The Harlem Renaissance -- originally named the New Negro Movement -- spanned the 1920s and 30s and represented a budding of black intellectualism and culture that has intensely impacted African American identity in the years since and helped lay the groundwork for future generations from the Civil Rights movement to the Black Arts movement.
If the political spectrum of the time were painted in gradients, then it would run white at Booker T. Washington, grey for W.E.B Dubois, and black for Marcus Garvey. Though all three strived for equality between the races, their methodologies ranged from the reserved to the extreme. Washington, one of the most recognized intellectuals from the movement, was the least confrontational. A teacher and former slave, Washington believed that the road to equality was as simple as accommodating discrimination for now, and focusing on elevating the black race via self-help. By seeking an education, being industrious, and prospering in society, he reasoned that African Americans would eventually prove themselves worthy of acceptance and assimilation into white society [source: PBS].
Though Washington’s accommodating attitude landed him a trip to the White House (and a lot of white support), many of his contemporaries viewed his ideas as ineffective and naive. Among these contenders was W.E.B. Dubois, a Harvard educated political activist who respected Washington as a person, but differed greatly in his proposed approach. Instead, Dubois supported an aggressive political fight for equal rights. His work included organizing an open discussion between black and white civil rights workers, which ultimately resulted in the creation of the National Association for the Advancement of Colored People [source: Biography.com]. As Dubois has said in a retrospective interview with The Atlantic:
“I never thought Washington was a bad man. I believed him to be sincere, though wrong … As I came to see it, Washington bartered away much that was not his to barter. Certainly I did not believe that the skills of an artisan bricklayer, plasterer, or shoemaker, and the good farmer would cause the white South, grimly busy with disfranchisement and separation, to change the direction of things.” [Source: McGill].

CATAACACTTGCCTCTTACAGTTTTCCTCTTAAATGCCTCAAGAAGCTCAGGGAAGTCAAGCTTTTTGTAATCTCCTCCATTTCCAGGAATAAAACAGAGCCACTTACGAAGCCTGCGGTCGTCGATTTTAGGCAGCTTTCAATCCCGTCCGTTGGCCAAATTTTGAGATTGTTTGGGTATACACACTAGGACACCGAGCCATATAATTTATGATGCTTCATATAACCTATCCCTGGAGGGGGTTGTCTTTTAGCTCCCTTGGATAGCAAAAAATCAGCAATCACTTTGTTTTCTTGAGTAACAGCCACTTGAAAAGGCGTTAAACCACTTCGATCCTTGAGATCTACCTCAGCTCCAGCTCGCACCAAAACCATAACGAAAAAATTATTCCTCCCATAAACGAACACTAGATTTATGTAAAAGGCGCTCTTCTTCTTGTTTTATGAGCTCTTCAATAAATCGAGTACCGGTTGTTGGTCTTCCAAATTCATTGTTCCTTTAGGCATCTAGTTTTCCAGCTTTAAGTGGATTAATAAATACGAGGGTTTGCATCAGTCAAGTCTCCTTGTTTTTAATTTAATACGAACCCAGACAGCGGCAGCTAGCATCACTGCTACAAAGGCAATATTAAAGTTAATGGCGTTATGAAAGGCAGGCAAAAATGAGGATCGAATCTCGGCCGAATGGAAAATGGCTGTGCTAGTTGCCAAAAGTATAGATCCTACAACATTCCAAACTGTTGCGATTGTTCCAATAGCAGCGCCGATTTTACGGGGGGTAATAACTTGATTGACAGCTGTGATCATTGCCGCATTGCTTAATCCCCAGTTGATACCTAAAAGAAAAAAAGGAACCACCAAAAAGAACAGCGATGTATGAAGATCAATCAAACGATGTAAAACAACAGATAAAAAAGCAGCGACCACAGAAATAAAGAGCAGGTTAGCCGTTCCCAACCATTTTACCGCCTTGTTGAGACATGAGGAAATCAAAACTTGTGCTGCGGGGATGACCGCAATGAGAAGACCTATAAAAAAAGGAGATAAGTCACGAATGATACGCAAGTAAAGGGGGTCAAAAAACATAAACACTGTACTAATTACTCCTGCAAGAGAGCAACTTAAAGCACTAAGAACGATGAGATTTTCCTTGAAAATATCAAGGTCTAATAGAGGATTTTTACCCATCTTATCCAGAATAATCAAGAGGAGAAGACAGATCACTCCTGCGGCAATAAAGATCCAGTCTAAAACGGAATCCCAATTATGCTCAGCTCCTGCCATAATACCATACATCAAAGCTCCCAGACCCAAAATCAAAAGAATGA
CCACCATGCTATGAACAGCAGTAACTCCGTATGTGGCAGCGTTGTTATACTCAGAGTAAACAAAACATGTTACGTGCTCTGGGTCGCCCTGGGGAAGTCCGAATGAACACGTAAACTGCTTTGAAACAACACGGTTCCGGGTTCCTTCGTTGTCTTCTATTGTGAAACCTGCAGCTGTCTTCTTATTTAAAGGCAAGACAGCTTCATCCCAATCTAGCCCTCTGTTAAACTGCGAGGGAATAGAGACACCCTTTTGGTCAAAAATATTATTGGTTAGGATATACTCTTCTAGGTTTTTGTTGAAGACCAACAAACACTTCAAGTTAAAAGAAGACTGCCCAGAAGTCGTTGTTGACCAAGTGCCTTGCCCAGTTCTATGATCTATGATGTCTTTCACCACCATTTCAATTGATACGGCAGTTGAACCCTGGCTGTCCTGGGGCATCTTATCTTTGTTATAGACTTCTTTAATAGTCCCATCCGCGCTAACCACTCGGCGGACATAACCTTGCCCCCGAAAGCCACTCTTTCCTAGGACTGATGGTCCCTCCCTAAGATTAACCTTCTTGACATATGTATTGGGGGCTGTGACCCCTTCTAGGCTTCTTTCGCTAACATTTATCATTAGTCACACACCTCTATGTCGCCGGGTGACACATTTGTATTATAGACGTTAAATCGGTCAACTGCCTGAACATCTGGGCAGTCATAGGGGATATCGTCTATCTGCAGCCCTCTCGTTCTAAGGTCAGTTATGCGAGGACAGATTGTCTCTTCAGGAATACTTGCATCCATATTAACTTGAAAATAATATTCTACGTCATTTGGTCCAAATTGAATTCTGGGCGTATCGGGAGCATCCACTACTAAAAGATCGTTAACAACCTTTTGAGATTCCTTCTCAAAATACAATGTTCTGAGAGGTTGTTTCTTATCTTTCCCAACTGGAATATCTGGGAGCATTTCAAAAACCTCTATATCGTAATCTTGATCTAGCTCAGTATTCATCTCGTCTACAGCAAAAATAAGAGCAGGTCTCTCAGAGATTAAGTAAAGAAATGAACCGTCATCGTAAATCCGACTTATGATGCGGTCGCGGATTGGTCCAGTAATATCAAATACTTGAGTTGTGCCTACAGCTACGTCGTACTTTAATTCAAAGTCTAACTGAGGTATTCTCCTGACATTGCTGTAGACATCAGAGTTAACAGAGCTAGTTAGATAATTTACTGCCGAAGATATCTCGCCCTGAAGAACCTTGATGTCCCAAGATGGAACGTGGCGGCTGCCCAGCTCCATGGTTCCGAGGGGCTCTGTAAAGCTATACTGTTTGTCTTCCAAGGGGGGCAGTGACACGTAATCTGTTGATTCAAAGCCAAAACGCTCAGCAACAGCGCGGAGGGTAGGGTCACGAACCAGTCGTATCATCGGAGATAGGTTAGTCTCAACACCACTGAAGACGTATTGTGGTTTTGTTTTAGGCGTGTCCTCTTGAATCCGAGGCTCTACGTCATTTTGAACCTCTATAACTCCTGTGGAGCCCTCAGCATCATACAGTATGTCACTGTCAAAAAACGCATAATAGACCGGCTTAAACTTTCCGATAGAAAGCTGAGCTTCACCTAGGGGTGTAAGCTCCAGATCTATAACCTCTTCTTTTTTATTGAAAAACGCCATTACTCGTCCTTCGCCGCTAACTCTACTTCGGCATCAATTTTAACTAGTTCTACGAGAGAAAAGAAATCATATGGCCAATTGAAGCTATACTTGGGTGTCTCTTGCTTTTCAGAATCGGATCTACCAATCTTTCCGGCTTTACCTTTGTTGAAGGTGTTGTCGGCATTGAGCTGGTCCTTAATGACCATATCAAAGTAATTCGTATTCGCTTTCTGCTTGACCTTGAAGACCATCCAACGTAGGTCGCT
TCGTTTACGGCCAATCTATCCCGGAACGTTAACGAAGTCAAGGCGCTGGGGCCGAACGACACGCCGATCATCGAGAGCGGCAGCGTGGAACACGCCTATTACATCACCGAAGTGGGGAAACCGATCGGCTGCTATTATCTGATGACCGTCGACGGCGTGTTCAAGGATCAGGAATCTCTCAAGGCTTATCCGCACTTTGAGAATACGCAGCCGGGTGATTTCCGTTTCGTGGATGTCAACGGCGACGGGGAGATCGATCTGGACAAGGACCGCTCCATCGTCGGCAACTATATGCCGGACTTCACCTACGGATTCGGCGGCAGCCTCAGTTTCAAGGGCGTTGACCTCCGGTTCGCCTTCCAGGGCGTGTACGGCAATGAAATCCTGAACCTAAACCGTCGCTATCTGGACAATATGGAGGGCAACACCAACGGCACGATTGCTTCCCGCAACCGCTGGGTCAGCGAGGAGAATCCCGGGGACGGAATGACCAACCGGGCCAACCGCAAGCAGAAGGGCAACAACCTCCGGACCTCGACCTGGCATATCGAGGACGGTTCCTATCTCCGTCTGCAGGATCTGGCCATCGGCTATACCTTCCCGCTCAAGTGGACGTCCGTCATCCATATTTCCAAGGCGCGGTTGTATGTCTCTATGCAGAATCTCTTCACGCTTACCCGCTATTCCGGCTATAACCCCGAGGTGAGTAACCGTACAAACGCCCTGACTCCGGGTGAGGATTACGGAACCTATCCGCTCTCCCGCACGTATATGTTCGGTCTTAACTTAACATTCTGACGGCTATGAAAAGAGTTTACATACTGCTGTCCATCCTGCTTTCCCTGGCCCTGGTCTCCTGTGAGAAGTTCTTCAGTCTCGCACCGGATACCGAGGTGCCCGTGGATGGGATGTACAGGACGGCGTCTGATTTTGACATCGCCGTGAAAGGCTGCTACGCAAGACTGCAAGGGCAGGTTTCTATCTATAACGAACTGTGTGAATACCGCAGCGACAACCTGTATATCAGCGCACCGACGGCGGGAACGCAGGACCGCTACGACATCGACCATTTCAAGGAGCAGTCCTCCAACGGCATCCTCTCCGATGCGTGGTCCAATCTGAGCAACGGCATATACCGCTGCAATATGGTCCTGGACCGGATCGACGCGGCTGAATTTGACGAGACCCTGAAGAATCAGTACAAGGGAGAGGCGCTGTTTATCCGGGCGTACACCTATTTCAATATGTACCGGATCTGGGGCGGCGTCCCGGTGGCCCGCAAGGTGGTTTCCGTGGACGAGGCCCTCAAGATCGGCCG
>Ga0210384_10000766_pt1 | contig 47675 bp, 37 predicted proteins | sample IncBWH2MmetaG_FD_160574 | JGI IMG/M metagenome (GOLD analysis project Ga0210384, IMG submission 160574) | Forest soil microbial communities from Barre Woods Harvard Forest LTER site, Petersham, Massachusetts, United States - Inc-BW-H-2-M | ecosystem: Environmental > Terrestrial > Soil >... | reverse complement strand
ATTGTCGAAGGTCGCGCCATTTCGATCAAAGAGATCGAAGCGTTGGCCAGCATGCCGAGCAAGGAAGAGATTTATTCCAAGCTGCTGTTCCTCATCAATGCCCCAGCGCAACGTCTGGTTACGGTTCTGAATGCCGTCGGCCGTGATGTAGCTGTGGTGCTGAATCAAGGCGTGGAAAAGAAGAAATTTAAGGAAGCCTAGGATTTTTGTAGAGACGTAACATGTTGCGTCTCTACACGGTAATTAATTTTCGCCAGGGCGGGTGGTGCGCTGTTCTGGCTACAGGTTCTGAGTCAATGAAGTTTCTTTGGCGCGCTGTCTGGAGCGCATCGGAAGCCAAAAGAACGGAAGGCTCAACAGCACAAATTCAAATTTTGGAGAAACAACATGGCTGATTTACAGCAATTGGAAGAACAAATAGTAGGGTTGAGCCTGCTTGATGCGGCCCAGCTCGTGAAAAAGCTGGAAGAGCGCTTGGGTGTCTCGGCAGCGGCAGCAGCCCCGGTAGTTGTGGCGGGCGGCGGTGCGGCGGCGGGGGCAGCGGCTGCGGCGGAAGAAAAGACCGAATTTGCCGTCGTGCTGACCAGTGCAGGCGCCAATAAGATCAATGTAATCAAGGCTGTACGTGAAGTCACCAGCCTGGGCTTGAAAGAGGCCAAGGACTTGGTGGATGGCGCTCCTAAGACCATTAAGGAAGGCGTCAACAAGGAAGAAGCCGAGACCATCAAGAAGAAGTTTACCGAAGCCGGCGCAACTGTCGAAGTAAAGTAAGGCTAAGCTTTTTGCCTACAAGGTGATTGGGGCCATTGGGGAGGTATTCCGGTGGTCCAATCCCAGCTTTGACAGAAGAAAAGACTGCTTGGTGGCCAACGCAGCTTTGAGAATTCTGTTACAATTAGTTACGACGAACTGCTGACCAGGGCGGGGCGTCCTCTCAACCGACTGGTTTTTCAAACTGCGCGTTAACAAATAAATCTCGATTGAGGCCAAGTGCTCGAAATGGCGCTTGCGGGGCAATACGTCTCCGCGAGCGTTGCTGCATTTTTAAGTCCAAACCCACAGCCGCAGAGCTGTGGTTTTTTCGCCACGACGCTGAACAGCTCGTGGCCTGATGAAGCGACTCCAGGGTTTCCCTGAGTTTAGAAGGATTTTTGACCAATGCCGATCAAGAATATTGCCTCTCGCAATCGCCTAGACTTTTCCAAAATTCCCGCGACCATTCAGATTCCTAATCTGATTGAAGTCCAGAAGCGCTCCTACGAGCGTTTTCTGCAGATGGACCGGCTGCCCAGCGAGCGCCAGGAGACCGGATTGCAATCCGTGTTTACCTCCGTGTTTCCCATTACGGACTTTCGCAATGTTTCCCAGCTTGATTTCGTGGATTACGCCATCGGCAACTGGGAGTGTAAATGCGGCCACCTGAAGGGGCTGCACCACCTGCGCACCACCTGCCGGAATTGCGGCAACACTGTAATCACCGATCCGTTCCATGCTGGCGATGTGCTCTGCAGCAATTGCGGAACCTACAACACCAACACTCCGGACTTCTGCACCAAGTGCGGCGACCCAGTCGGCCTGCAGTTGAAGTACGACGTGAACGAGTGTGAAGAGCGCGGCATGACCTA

If Dubois was skeptical of Washington’s approach, however, then Marcus Garvey was in absolute opposition. Garvey, a Jamaican born journalist and gifted orator, supported a complete separation from non-black culture. His Pan-Africanism or “back to Africa” movement aimed to bring African-American culture back to its geographic roots, empowering many to reject collaboration of any sort [source: Hill]. His philosophy helped spur a range of cultural movements from the Nation of Islam to the Rastafari movement. (The latter actually cites him as their prophet [source: Martin].)
These three figures only represent the most wide-sweeping political figures of the Harlem Renaissance. Artists, musicians and writers were all having parallel breakthroughs, resulting in some of our most treasured art and literature. From poet Langston Hughes to the ineffable singer, Ella Fitzgerald, to author Ralph Ellison … all these cultural giants were influenced by the tenor of the time, helping mold a black identity in America that still holds up in modern day.
The Rev. Martin Luther King Jr. and his wife, Coretta Scott King, pose with their daughter Yolanda at home in Montgomery, Ala., in 1956. King was a champion of the civil rights movement, and his wife, a trained singer, supported his activism. (Michael Ochs Archives/Getty Images)
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